What is fetal heart rate monitoring?
During labour, contractions cause the blood flow to the placenta to be reduced. This is normal and most babies cope with this without any problems. However, heart rate monitoring can help to detect problems, and show if a baby is struggling to cope (if the heart rate slows down for example).
A baby's heart rate can be monitored in various ways, either at regular intervals (intermittent auscultation) or continuously (electronic fetal monitoring).
Intermittent auscultation can be done with a Pinard stethoscope, which is trumpet shaped and allows the treating midwife or doctor to listen to the baby's heart rate through the abdomen, or hand held Doppler, which is an ultrasound device which looks like a microphone and again allows the baby's heart beat to be heard through the abdomen.
Intermittent monitoring heart rate will be recommended if the mother is healthy and has had a problem free pregnancy.
Continuous electronic fetal heart rate monitoring (EFM) keeps track of the baby's heart rate for the entirety of the labour. This is done using a cardiotocograph machine (CTG). Sensors, which detect the baby's heart rate, are secured to the abdomen. The sensors are in turn connected to a monitor and the baby's heart rate is recorded as a pattern on a strip of paper (called a 'trace'). The frequency of contractions is also recorded. The treating midwife or doctor will read and interpret the CTG trace. Wireless monitoring, known as telemetry, may also be offered.
Continuous monitoring may be recommended for a number of reasons, including if there has been a change in the baby's heart rate during intermittent monitoring or if the mother has health problems, such as diabetes or high blood pressure. It may also be suggested if the mother has experienced complications during the current or previous pregnancies, such as a high temperature, a previous caesarean section or if the baby is small, premature, or in the breech position.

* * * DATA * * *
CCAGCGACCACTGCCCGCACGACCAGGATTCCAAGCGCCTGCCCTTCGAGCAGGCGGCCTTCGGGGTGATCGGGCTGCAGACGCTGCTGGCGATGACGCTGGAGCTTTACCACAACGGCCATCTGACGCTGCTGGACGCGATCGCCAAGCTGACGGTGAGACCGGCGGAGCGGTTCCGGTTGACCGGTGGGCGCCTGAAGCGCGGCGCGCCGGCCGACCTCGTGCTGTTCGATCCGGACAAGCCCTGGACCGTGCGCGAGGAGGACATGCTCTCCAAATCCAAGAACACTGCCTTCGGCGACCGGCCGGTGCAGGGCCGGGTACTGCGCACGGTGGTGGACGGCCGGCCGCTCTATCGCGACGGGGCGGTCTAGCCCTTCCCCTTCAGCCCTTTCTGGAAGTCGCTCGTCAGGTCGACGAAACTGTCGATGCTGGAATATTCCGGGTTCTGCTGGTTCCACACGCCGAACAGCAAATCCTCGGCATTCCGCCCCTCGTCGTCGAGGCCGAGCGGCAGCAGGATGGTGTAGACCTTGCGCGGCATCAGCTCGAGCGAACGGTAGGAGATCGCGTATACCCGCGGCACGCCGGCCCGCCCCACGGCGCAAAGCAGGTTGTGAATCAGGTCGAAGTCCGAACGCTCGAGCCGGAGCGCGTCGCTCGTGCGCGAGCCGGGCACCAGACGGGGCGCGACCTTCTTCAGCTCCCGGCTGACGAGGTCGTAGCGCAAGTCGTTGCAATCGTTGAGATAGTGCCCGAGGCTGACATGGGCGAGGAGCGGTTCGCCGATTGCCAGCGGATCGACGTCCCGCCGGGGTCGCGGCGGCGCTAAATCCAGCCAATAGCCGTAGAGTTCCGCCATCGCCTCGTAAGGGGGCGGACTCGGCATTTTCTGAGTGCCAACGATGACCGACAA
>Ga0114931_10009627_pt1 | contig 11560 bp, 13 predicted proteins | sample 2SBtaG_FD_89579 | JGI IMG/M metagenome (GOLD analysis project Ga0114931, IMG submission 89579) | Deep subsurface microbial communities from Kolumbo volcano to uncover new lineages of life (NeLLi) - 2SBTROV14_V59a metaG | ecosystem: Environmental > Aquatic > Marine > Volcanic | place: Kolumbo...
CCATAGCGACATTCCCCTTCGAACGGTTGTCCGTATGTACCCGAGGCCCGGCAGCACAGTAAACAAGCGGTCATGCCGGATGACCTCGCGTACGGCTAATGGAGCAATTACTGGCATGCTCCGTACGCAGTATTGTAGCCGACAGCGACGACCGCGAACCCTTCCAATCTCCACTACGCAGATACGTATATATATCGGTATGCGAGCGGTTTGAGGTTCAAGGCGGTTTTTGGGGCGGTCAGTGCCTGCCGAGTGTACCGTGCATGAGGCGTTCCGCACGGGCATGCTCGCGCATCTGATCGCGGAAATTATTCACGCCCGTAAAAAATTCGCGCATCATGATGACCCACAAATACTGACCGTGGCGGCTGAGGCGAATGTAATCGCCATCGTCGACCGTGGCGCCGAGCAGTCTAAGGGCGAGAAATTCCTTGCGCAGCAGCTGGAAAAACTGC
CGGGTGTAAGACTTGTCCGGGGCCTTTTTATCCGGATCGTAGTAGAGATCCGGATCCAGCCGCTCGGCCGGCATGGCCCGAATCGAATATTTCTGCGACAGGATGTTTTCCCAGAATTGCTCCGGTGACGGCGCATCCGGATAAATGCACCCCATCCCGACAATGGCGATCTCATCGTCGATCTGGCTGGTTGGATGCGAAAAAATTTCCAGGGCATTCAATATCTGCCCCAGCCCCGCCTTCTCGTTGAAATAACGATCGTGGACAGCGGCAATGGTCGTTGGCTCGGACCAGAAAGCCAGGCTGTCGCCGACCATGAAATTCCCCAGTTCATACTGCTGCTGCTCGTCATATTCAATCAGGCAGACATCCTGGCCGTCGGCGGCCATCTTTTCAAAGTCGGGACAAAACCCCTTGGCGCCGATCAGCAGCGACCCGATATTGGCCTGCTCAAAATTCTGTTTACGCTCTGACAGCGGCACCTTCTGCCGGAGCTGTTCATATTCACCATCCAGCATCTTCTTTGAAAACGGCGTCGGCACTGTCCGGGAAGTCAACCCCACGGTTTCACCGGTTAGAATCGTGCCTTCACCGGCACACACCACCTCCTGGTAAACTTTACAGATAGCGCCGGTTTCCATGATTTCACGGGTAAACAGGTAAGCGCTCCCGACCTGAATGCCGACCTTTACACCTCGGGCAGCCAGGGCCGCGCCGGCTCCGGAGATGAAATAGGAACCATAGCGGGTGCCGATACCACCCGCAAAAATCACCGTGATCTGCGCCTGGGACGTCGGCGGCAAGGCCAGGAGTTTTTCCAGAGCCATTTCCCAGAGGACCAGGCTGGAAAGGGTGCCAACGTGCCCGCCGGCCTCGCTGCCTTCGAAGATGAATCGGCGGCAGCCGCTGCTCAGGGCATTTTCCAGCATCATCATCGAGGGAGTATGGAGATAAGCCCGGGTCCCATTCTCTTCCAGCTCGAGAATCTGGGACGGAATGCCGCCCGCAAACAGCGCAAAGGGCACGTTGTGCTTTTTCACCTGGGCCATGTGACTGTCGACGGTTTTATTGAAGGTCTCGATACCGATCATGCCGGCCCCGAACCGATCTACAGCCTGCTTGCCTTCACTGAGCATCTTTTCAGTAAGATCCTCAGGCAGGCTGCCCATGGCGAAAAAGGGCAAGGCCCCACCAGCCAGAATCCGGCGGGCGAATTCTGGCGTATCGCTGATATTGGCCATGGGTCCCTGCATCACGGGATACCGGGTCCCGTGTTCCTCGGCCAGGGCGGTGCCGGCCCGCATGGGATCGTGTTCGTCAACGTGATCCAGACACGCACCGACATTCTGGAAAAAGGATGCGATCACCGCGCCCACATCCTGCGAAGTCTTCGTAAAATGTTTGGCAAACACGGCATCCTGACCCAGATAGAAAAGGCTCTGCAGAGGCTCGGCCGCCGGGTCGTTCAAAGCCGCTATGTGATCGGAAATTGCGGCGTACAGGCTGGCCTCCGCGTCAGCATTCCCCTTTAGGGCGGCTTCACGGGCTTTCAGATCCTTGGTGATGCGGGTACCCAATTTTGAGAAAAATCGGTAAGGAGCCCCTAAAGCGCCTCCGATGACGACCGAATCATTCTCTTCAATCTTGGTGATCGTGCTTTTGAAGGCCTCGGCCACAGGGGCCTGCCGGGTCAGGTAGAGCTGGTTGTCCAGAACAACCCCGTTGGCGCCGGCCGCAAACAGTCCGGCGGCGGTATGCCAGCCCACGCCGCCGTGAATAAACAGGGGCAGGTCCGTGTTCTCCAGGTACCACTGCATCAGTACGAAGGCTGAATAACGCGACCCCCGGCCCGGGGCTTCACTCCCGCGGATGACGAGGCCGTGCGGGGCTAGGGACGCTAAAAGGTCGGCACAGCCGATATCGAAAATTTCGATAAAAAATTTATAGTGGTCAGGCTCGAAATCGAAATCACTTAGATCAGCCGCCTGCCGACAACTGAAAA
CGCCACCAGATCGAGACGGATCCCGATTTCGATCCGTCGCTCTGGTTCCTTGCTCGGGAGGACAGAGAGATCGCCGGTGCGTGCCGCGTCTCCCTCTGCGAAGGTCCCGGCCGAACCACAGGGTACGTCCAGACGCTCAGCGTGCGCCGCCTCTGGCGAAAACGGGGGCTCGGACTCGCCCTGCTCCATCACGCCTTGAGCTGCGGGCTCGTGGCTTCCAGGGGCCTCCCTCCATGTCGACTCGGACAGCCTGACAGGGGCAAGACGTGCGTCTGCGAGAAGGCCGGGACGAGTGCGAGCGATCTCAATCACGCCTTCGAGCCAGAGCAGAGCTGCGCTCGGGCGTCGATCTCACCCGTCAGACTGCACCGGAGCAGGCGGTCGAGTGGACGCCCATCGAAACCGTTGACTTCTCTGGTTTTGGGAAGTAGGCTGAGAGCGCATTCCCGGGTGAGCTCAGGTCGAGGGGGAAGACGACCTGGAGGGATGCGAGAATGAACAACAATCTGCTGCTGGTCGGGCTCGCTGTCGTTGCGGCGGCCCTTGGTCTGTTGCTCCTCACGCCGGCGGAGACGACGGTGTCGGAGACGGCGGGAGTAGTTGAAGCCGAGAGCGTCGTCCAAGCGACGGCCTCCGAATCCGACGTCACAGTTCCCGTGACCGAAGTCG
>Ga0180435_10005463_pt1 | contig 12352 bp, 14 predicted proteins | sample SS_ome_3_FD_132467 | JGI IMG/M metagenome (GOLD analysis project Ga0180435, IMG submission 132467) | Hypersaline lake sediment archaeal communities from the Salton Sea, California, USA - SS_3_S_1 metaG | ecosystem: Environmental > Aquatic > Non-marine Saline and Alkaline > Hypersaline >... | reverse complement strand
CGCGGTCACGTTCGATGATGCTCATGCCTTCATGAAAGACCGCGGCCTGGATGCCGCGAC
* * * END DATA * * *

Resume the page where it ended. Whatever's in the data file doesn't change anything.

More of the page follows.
A more invasive type of heart beat monitoring can be done whereby a small clip is attached to the unborn baby's scalp. The waters around the baby need to have been broken before this can be used.
The NHS Report and its findings
The report ('The Early Notification scheme progress report: collaboration and improved experience for families) provides an overview of the 'early notification scheme'. The scheme was launched in 2017 as a national programme for the early reporting to NHS Resolution (which manages claims for compensation on behalf of the NHS) of infants born with a potential severe brain injury following term labour.
The scheme aims to "support the stated government priorities to halve the rate of stillbirth, neonatal death and brain injury and improve the safety of maternity care…" by 2025.
Amongst its findings, the report identifies that there were problems with checking fetal heart rates during labour in 70% of cases and, in cases where this was a factor, it resulted in an adverse outcome for the infant in 84% of cases. In addition, 63% of cases reported had two or more adverse factors involving fetal heart rate monitoring. The problems surrounding fetal heart rate monitoring included delays in acting on an abnormal CTG or abnormal fetal heart on intermittent auscultation (51.7%) and delays in escalation (44.6%).
What recommendations does the report make?
The report highlights that urgent research is needed to develop a "standardised approach" to monitoring fetal heart rates and recognises that interpreting and reacting to a CTG trace involves individuals from multiple disciplines. It takes place in stages and in a highly pressurised environment. As a result of this the report acknowledges that this may be why previously "purely technical interventions and individual-based training have not fully addressed these challenges".
The report emphasises that human factors, such as communication and timely decision-making, are as vital as the technical interpretation of the trace itself.
Failures to take appropriate action in relation to dangerous changes in fetal heart rate can result in life-changing injuries, including cerebral palsy, and may give rise to clinical negligence claims. These claims can take many years to conclude and can cost the NHS millions highlighting that research into the current fetal monitoring practices in England, and guidance on how to make them more consistent, is urgently required to ensure safer practice.